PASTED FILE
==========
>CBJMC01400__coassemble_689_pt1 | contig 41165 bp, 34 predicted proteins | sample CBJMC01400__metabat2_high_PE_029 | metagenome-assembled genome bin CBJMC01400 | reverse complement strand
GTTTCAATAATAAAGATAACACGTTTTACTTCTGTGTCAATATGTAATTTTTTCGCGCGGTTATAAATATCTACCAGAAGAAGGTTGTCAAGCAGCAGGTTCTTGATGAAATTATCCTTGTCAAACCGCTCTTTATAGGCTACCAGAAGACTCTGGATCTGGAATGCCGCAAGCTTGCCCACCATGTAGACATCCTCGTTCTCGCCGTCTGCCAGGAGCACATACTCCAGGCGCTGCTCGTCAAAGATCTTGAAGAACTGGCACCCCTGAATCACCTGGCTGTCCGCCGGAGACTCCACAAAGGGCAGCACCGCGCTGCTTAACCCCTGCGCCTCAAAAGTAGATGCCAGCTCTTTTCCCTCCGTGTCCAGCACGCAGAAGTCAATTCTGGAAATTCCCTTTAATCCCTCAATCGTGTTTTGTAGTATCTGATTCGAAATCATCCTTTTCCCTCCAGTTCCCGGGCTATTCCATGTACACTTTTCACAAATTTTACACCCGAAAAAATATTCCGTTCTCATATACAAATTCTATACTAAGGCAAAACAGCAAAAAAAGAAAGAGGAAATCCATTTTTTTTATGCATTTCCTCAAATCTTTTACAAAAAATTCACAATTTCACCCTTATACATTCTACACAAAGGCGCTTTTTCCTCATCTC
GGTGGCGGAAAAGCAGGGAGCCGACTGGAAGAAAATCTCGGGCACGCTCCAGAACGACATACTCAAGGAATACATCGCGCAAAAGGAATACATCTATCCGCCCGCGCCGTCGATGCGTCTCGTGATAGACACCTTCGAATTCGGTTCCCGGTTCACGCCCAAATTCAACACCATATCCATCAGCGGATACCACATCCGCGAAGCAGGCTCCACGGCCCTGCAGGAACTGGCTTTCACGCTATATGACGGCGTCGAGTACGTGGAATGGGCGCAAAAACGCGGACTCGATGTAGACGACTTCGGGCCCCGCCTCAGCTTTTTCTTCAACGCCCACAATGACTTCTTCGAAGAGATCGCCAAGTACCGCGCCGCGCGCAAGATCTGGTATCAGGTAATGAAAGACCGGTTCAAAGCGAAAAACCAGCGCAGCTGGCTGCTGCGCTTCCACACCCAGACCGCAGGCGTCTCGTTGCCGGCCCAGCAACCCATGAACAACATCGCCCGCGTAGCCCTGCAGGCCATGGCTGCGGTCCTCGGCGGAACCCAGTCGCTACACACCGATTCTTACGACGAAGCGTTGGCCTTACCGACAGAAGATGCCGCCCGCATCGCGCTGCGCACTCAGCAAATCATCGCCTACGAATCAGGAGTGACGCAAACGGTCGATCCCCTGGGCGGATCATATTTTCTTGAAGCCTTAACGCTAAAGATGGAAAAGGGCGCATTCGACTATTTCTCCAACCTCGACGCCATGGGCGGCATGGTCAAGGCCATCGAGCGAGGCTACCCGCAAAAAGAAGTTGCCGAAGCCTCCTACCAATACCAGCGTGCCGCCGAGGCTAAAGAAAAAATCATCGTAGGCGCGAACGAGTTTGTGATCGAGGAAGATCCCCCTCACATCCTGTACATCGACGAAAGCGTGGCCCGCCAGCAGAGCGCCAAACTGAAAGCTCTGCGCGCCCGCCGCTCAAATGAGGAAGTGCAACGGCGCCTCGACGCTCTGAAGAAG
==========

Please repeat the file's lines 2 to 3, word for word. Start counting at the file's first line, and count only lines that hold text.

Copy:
GTTTCAATAATAAAGATAACACGTTTTACTTCTGTGTCAATATGTAATTTTTTCGCGCGGTTATAAATATCTACCAGAAGAAGGTTGTCAAGCAGCAGGTTCTTGATGAAATTATCCTTGTCAAACCGCTCTTTATAGGCTACCAGAAGACTCTGGATCTGGAATGCCGCAAGCTTGCCCACCATGTAGACATCCTCGTTCTCGCCGTCTGCCAGGAGCACATACTCCAGGCGCTGCTCGTCAAAGATCTTGAAGAACTGGCACCCCTGAATCACCTGGCTGTCCGCCGGAGACTCCACAAAGGGCAGCACCGCGCTGCTTAACCCCTGCGCCTCAAAAGTAGATGCCAGCTCTTTTCCCTCCGTGTCCAGCACGCAGAAGTCAATTCTGGAAATTCCCTTTAATCCCTCAATCGTGTTTTGTAGTATCTGATTCGAAATCATCCTTTTCCCTCCAGTTCCCGGGCTATTCCATGTACACTTTTCACAAATTTTACACCCGAAAAAATATTCCGTTCTCATATACAAATTCTATACTAAGGCAAAACAGCAAAAAAAGAAAGAGGAAATCCATTTTTTTTATGCATTTCCTCAAATCTTTTACAAAAAATTCACAATTTCACCCTTATACATTCTACACAAAGGCGCTTTTTCCTCATCTC
GGTGGCGGAAAAGCAGGGAGCCGACTGGAAGAAAATCTCGGGCACGCTCCAGAACGACATACTCAAGGAATACATCGCGCAAAAGGAATACATCTATCCGCCCGCGCCGTCGATGCGTCTCGTGATAGACACCTTCGAATTCGGTTCCCGGTTCACGCCCAAATTCAACACCATATCCATCAGCGGATACCACATCCGCGAAGCAGGCTCCACGGCCCTGCAGGAACTGGCTTTCACGCTATATGACGGCGTCGAGTACGTGGAATGGGCGCAAAAACGCGGACTCGATGTAGACGACTTCGGGCCCCGCCTCAGCTTTTTCTTCAACGCCCACAATGACTTCTTCGAAGAGATCGCCAAGTACCGCGCCGCGCGCAAGATCTGGTATCAGGTAATGAAAGACCGGTTCAAAGCGAAAAACCAGCGCAGCTGGCTGCTGCGCTTCCACACCCAGACCGCAGGCGTCTCGTTGCCGGCCCAGCAACCCATGAACAACATCGCCCGCGTAGCCCTGCAGGCCATGGCTGCGGTCCTCGGCGGAACCCAGTCGCTACACACCGATTCTTACGACGAAGCGTTGGCCTTACCGACAGAAGATGCCGCCCGCATCGCGCTGCGCACTCAGCAAATCATCGCCTACGAATCAGGAGTGACGCAAACGGTCGATCCCCTGGGCGGATCATATTTTCTTGAAGCCTTAACGCTAAAGATGGAAAAGGGCGCATTCGACTATTTCTCCAACCTCGACGCCATGGGCGGCATGGTCAAGGCCATCGAGCGAGGCTACCCGCAAAAAGAAGTTGCCGAAGCCTCCTACCAATACCAGCGTGCCGCCGAGGCTAAAGAAAAAATCATCGTAGGCGCGAACGAGTTTGTGATCGAGGAAGATCCCCCTCACATCCTGTACATCGACGAAAGCGTGGCCCGCCAGCAGAGCGCCAAACTGAAAGCTCTGCGCGCCCGCCGCTCAAATGAGGAAGTGCAACGGCGCCTCGACGCTCTGAAGAAG